Nothing makes it harder to predict the results of an election than when major news is playing out the day beforehand. Yet here we are on Super Tuesday, poll numbers having been shifting notably in the seventy-two hours since South Carolina, and two of the major candidates having abruptly dropped out last night and endorsed another. Today’s results will be chaotic and confusing, and a whole lot of pundits will come away from it with the wrong understanding of where the race is headed. But let’s try to parse things.
Most of the media’s attention will be on California. I’ll save you some time: based on the polls, Bernie Sanders will finish in first place in the state, with somewhere around one-third of the popular vote. Joe Biden is in second place and he’s surging this week, so the question is whether he can pull off a close second in California, which would give him a large minority of the delegates. Warren and Bloomberg are each teetering at around 15% in the polls, which is the minimum threshold for delegates in the state. Best case for Biden is that Warren and Bloomberg pick off a large number of delegates that would have gone to Sanders. Best case for Sanders is that he and Biden are the only two who pick up delegates, and that Sanders gets the significant majority of them.
Texas should perhaps be getting the most attention today. There’s a reason Joe Biden had his historic rally there last night. The polling averages have Biden just four points behind Sanders in the state, and that’s before Biden’s turnaround started in South Carolina. If Biden can pull off a win in Texas, it’ll be huge for him, on a day when Sanders is going to win California.
Warren will finish in either first place or a close second place in Massachusetts, splitting delegates with Sanders. Since they’ll each get about half of the delegates, it won’t mathematically matter much who wins. But if Warren wins her home state, she could use it as an argument for remaining in the race and continuing to fundraise going forward.
Minnesota is an odd one. The only two recent polls both showed Amy Klobuchar in the lead by six points over Sanders – but then she dropped out last night. She could have helped Biden by remaining in the race for a few more days and making sure she beats Sanders in the state. Early voting is a major factor in Minnesota, so perhaps Klobuchar felt she could drop out last night and still win the state.
You can expect Biden to win the majority of states when it comes to North Carolina, Virginia, Alabama, Tennessee, Oklahoma, and Missouri. One key thing to watch here is how Mike Bloomberg does. National polls have suggested that most of Bloomberg’s support has come at Biden’s expense, largely because the media falsely painted Biden as being “in trouble” and it became a self fulfilling prophecy. But now that everyone knows Biden isn’t in trouble, how many voters will shift from Bloomberg back to Biden? Today is also the first time Bloomberg is on the ballot anywhere, and thus our first taste of whether his poll numbers have been accurate.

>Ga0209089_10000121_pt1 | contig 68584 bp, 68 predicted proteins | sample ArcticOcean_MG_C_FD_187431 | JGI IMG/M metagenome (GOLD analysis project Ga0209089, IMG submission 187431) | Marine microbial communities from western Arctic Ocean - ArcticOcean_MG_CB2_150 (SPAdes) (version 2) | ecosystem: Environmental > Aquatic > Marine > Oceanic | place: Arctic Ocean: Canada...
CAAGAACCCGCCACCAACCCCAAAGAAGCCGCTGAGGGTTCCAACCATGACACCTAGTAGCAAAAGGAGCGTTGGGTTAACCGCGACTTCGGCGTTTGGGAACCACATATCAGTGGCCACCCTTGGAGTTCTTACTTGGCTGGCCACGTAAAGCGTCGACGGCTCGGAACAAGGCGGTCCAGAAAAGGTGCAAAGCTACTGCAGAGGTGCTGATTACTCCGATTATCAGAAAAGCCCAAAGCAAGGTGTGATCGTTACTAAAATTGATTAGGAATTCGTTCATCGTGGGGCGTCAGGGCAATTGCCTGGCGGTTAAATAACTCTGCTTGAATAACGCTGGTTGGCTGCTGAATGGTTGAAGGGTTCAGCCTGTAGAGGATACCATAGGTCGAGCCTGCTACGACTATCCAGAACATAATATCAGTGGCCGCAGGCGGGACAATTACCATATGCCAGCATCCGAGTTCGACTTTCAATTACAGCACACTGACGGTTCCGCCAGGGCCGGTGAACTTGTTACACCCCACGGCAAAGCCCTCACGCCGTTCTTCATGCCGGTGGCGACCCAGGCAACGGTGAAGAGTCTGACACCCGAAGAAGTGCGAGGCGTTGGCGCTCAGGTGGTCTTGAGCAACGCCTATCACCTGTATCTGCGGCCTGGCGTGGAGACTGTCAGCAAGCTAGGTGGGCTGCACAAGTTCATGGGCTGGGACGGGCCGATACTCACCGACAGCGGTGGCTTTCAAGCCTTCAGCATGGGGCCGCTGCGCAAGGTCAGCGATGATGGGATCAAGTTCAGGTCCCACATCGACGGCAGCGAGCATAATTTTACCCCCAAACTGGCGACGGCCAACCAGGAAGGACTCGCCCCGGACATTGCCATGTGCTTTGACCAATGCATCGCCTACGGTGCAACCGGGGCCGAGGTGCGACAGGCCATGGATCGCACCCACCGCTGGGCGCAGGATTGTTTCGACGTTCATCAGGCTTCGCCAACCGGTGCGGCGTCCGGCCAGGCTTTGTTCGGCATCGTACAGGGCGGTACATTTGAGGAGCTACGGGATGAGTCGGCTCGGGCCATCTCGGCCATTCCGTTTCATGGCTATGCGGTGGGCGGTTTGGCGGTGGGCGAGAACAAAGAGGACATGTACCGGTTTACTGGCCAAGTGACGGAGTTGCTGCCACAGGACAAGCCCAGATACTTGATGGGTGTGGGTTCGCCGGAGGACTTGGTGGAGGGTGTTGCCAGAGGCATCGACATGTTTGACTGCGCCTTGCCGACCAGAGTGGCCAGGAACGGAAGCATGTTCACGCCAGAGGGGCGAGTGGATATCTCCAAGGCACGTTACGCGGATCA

The bottom line is this: Sanders will very likely win the largest number of overall delegates today, and it likely won’t be close. Regardless of the margin, you can expect the media to start running with the narrative that Sanders is the presumptive nominee, because doing so is good for ratings. But the reality is that after Super Tuesday, the demographics of the race start to shift in Biden’s favor. He’ll win states like Florida, Georgia, and Mississippi in double digit blowouts – particularly with Buttigieg and Klobuchar out of the way.
As of yesterday afternoon, FiveThirtyEight’s calculations had Joe Biden as the most likely candidate to win the largest number of delegates in the overall primary race. There’s a reason for that: not all state demographics are created the same. Even if Sanders wins big today, it won’t mean he’s on track for the nomination. The lead that Sanders builds up today will steadily dwindle over the next several weeks, as we get into more states that are going to play out like South Carolina did. And in any case, with no one on a path to come even close to 50% of the delegates, we’re still likely headed to a brokered convention.
Bill Palmer is the publisher of the political news outlet Palmer Report